While intensive efforts remain underway to secure the release of hostages and extend the temporary ceasefire in Gaza, Congress is set to unravel a prior diplomatic agreement that secured the freedom of Americans held by Iran. At a time when the U.S. is engaging in high stakes and complex diplomatic undertakings across the region, some in Congress are seeking to insert themselves as spoilers to undercut U.S. diplomacy and provoke mistrust with regional actors like Qatar who have been essential to securing the release of hostages. But rational policymaking is increasingly scarce in Washington, as many lawmakers have resorted to bluster and saber rattling against Iran in the wake of the October 7th attacks.
The bill, H.R. 5961, the so-called ‘‘No Funds for Iranian Terrorism Act,” would force the U.S. to renege on the September prisoner swap deal with Iran by barring Iranian funds held abroad from being used to make humanitarian purchases for food and medicine. It is expected to receive a vote on the House floor on Thursday.
In September, the U.S. successfully-completed a prisoner swap deal with Iran to free five Iranian-American hostages, including individuals who had been held in Evin Prison for many years. In return, the U.S. agreed to facilitate the transfer of Iranian assets held in South Korea to banks in Qatar where they were to be made available for U.S.-monitored purchases of food and medicine. Far from a concession by the U.S., the agreement was in keeping with longstanding U.S. policy and law that exempts food and medicine purchases from sanctions. Under the terms of the agreement, the U.S. maintains strict oversight of the Iranian funds now held in Qatar. The Biden Administration placed an informal hold on these funds in the immediate aftermath of the October 7th attack, which U.S. intelligence and other sources ultimately assessed was launched by Hamas alone without the foreknowledge of Iran or other actors.
But now, instead of following the facts, the House is exploiting the tense environment to cancel that agreement to score political points and undermine the Biden Administration’s diplomatic efforts in the region.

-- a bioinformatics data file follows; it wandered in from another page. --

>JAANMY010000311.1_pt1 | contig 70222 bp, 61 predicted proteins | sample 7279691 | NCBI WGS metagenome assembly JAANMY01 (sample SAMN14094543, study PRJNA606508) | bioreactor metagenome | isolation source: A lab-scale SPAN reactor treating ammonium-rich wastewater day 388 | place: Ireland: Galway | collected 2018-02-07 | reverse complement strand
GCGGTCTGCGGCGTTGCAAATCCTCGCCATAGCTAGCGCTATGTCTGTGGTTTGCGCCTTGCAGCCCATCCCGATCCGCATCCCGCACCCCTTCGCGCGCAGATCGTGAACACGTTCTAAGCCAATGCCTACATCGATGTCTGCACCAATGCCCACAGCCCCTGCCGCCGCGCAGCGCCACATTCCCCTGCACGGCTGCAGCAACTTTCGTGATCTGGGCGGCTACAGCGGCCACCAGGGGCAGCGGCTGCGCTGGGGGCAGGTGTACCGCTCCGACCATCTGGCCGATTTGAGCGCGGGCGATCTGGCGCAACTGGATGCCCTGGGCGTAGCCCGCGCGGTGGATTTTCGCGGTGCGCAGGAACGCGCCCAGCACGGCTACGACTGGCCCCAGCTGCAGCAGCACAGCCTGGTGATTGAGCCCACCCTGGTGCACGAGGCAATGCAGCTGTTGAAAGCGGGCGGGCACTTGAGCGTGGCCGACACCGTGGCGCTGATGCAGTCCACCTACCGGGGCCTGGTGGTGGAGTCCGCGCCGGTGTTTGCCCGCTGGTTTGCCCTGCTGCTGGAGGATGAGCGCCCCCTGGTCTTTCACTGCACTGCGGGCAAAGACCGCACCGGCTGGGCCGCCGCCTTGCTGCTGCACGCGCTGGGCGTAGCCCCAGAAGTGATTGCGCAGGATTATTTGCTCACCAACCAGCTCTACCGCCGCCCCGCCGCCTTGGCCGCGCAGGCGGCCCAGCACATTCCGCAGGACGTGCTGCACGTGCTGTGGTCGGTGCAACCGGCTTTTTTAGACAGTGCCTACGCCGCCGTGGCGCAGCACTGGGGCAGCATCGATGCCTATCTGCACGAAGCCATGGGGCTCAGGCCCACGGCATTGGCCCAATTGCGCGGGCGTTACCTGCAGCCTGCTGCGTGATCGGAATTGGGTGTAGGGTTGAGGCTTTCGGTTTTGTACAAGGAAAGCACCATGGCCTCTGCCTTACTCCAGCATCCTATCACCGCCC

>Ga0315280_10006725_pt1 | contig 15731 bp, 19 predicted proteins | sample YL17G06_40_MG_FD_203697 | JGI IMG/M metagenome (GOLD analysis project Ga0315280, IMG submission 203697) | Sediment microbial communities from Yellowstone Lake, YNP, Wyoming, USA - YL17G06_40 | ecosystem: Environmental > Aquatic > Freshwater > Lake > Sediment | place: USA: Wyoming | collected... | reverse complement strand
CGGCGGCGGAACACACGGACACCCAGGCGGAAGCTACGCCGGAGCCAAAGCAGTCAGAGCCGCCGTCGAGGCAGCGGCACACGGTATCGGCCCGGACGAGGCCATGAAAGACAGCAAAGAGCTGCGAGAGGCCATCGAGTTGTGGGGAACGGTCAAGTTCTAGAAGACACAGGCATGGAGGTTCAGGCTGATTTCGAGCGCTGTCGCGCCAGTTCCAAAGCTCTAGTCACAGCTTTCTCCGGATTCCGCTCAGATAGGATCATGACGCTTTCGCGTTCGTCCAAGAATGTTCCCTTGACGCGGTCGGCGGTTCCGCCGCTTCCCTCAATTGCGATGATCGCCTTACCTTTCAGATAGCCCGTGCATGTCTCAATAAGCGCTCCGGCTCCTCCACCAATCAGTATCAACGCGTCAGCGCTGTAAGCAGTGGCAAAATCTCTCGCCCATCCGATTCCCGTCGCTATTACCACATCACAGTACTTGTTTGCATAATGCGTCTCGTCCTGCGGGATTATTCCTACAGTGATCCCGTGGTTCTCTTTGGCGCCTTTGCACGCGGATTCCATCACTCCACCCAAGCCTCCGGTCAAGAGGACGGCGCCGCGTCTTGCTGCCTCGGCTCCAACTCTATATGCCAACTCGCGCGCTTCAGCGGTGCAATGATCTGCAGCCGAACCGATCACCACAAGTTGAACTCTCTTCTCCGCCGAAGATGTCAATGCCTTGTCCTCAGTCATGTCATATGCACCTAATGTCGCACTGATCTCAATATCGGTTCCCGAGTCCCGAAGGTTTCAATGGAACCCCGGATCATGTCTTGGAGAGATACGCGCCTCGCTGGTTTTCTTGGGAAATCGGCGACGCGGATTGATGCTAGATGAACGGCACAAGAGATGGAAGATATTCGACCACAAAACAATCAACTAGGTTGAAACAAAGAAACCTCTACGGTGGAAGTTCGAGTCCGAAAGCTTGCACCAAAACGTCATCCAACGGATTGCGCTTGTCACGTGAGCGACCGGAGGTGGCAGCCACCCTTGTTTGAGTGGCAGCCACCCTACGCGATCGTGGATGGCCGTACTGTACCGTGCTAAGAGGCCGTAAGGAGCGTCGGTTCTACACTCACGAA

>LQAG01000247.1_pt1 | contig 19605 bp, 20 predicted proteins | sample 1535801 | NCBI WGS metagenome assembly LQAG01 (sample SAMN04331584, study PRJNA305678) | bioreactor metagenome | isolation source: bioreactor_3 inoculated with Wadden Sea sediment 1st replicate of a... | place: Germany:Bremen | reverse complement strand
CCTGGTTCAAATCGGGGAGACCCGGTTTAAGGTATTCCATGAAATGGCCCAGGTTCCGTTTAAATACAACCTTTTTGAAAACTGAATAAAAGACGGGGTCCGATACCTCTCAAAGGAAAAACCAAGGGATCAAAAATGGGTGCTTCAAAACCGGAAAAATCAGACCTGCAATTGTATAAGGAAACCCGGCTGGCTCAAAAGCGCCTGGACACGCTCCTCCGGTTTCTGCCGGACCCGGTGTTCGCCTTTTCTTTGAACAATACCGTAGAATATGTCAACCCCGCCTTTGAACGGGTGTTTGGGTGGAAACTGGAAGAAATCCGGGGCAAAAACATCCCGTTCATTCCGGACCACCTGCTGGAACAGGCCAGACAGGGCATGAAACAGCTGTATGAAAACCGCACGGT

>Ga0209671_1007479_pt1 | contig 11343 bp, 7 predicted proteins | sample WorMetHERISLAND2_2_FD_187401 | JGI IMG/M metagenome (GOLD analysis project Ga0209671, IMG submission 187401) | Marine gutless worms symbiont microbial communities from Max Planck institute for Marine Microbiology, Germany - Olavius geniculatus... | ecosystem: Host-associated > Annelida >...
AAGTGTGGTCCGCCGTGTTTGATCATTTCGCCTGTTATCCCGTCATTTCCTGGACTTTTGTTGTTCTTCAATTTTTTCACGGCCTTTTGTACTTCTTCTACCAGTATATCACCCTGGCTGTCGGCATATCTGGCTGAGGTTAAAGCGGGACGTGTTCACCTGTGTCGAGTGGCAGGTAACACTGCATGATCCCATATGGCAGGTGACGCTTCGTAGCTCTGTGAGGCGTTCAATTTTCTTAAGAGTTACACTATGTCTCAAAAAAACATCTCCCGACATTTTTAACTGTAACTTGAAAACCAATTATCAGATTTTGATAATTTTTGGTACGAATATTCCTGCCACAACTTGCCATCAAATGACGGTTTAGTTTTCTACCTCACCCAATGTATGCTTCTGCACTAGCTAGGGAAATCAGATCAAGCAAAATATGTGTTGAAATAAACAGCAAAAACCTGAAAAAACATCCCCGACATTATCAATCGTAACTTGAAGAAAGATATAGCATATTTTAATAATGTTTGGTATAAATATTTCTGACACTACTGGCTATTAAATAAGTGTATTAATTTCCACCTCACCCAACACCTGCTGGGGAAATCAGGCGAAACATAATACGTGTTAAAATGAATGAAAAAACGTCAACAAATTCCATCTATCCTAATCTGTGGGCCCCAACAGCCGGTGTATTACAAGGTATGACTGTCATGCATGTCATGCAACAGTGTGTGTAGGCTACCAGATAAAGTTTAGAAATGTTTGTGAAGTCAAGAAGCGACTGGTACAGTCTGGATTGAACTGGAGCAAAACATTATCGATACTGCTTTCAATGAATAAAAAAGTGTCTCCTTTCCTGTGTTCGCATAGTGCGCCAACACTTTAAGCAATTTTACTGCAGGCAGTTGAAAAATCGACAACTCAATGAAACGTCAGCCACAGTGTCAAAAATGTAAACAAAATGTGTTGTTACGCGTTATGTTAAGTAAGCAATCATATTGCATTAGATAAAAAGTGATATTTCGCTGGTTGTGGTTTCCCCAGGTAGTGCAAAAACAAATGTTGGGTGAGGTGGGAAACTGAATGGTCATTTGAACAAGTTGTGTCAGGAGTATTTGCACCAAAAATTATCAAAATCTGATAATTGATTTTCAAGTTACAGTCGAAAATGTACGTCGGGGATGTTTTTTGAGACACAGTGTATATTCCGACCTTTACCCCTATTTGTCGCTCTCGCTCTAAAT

The stakes of this political theater are significant: if the U.S. again reneges on a deal with Iran and brokered with Qatar, it will make it infinitely harder to negotiate anything with Iran ever again and undermine our word with key interlocutors: on hostages, on preventing war, and on nuclear nonproliferation.
Of particular note is that this legislation seeks to impose restrictions on the purchase of purely humanitarian goods, reinforcing rising negative perceptions in the region and globally regarding the U.S. government’s position towards humanitarian suffering that has been exacerbated by the shocking death toll and depravity unfolding in Gaza. Iranians have long-suffered food and medicine shortages caused by sanctions that have imposed a de facto blockage on Iran’s economy, with recent estimates indicating shortages of over 170 essential medicines and over-inflated costs of basic foods.
When something as vital as medicine becomes increasingly scarce, ordinary Iranians are forced to turn to shadow economies to get their hands on the medications they need to survive. And inevitably, these sanctions-driven, underground economies become a hotbed for corrupt actors to profit off of the smuggling networks used to bring in medicine, leaving ordinary Iranians in an even more vulnerable position. The prisoner swap arrangement, however, was established to help close this gap between the real economy and the shadow economy, in addition to opening new diplomatic options for the U.S. to address security and nonproliferation challenges posed by Iran. Thus, to deny this fund is to not only continue depriving Iranians of their basic needs, but to re-escalate tensions at a time when the regional security situation has never been so fraught.
After several years of working to pull Iran closer and closer to the negotiating table to de-escalate tensions – especially following the detrimental impact of the Trump administration’s maximum pressure campaign – and finally succeeding in that endeavor, Congress threatens to send all this quite literally life-saving progress down the drain.
Unfortunately, rational policymaking on matters of war and peace might be too much to expect of hawks on Capitol Hill. Instead of threatening to keep ordinary Iranians in limbo under brutal sanctions, and at risk of wider war by undermining opportunities for diplomacy moving forward, Congress should set H.R. 5961 aside and instead join the growing number of Americans who reject a wider war in the Middle East. Only diplomacy has proven to succeed in addressing challenges to U.S. security presented by Iran. Particularly with the threat of a broad regional war looming, we can’t afford to tear down the diplomatic option.Back to top